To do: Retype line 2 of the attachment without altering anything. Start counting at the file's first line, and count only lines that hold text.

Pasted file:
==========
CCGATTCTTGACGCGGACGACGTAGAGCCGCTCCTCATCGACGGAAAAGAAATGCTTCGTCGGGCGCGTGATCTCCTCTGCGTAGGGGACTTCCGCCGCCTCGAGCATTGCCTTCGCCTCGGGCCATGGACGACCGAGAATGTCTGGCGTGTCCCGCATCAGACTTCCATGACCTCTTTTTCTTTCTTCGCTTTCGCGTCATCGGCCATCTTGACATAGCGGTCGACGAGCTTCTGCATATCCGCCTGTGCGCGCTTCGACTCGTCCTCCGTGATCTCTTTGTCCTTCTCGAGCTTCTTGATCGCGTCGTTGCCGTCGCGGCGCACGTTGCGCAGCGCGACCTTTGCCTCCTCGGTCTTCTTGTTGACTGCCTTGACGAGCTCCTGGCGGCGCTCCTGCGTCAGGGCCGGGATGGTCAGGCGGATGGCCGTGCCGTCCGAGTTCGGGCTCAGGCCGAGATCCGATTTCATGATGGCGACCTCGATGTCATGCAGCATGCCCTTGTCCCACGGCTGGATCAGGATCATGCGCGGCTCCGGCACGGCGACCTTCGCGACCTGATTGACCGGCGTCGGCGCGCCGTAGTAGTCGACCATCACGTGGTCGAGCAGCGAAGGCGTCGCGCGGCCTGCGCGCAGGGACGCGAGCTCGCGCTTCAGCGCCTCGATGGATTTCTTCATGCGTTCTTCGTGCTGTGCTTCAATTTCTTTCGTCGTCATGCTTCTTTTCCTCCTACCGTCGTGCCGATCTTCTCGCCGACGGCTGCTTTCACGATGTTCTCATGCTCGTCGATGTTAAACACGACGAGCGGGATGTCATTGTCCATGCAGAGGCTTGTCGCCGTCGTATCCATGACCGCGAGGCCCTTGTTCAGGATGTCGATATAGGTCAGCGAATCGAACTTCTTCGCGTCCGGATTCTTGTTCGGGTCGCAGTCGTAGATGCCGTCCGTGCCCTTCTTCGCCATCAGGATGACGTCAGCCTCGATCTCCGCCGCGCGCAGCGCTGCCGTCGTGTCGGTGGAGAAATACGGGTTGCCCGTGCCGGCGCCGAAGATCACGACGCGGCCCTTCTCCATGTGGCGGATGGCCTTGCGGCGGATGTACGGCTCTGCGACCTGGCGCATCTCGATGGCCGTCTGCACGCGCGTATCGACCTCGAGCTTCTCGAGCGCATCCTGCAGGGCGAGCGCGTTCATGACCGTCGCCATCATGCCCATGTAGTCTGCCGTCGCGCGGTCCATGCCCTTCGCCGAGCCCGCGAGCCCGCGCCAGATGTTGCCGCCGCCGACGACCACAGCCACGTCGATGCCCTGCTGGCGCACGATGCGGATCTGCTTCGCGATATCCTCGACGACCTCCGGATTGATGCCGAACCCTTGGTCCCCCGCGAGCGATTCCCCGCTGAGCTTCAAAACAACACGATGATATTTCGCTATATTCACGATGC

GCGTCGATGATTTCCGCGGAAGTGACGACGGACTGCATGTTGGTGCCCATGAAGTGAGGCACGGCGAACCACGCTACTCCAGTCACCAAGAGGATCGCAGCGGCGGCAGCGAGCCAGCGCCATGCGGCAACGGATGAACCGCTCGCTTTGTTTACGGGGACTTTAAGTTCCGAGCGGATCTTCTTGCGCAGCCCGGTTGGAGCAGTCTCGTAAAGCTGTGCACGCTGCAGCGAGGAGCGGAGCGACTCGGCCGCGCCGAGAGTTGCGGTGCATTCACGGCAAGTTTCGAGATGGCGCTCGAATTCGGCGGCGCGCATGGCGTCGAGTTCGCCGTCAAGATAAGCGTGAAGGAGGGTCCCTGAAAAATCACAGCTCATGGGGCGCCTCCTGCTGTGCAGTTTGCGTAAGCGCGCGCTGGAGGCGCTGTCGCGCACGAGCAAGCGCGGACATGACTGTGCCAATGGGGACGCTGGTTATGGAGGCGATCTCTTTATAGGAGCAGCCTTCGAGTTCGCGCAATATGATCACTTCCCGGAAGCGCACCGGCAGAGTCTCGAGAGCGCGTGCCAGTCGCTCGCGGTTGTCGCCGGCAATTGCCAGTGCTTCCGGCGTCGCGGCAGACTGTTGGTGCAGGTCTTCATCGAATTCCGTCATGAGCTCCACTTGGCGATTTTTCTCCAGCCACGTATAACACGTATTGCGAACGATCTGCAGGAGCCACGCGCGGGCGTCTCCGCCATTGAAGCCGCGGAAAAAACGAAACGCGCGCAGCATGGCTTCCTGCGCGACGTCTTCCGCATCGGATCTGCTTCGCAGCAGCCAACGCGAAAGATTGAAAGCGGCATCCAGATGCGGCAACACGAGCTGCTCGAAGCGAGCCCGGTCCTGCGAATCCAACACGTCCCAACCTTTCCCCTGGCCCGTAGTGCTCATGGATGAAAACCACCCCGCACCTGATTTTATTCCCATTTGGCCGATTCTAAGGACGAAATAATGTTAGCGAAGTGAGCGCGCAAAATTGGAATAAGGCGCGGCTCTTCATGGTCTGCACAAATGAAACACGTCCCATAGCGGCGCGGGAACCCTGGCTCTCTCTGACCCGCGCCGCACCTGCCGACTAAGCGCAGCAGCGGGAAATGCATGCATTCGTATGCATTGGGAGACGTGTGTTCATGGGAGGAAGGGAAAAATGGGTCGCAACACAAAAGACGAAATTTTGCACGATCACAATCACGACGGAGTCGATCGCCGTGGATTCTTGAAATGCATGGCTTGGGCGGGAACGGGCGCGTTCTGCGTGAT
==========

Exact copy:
GCGTCGATGATTTCCGCGGAAGTGACGACGGACTGCATGTTGGTGCCCATGAAGTGAGGCACGGCGAACCACGCTACTCCAGTCACCAAGAGGATCGCAGCGGCGGCAGCGAGCCAGCGCCATGCGGCAACGGATGAACCGCTCGCTTTGTTTACGGGGACTTTAAGTTCCGAGCGGATCTTCTTGCGCAGCCCGGTTGGAGCAGTCTCGTAAAGCTGTGCACGCTGCAGCGAGGAGCGGAGCGACTCGGCCGCGCCGAGAGTTGCGGTGCATTCACGGCAAGTTTCGAGATGGCGCTCGAATTCGGCGGCGCGCATGGCGTCGAGTTCGCCGTCAAGATAAGCGTGAAGGAGGGTCCCTGAAAAATCACAGCTCATGGGGCGCCTCCTGCTGTGCAGTTTGCGTAAGCGCGCGCTGGAGGCGCTGTCGCGCACGAGCAAGCGCGGACATGACTGTGCCAATGGGGACGCTGGTTATGGAGGCGATCTCTTTATAGGAGCAGCCTTCGAGTTCGCGCAATATGATCACTTCCCGGAAGCGCACCGGCAGAGTCTCGAGAGCGCGTGCCAGTCGCTCGCGGTTGTCGCCGGCAATTGCCAGTGCTTCCGGCGTCGCGGCAGACTGTTGGTGCAGGTCTTCATCGAATTCCGTCATGAGCTCCACTTGGCGATTTTTCTCCAGCCACGTATAACACGTATTGCGAACGATCTGCAGGAGCCACGCGCGGGCGTCTCCGCCATTGAAGCCGCGGAAAAAACGAAACGCGCGCAGCATGGCTTCCTGCGCGACGTCTTCCGCATCGGATCTGCTTCGCAGCAGCCAACGCGAAAGATTGAAAGCGGCATCCAGATGCGGCAACACGAGCTGCTCGAAGCGAGCCCGGTCCTGCGAATCCAACACGTCCCAACCTTTCCCCTGGCCCGTAGTGCTCATGGATGAAAACCACCCCGCACCTGATTTTATTCCCATTTGGCCGATTCTAAGGACGAAATAATGTTAGCGAAGTGAGCGCGCAAAATTGGAATAAGGCGCGGCTCTTCATGGTCTGCACAAATGAAACACGTCCCATAGCGGCGCGGGAACCCTGGCTCTCTCTGACCCGCGCCGCACCTGCCGACTAAGCGCAGCAGCGGGAAATGCATGCATTCGTATGCATTGGGAGACGTGTGTTCATGGGAGGAAGGGAAAAATGGGTCGCAACACAAAAGACGAAATTTTGCACGATCACAATCACGACGGAGTCGATCGCCGTGGATTCTTGAAATGCATGGCTTGGGCGGGAACGGGCGCGTTCTGCGTGAT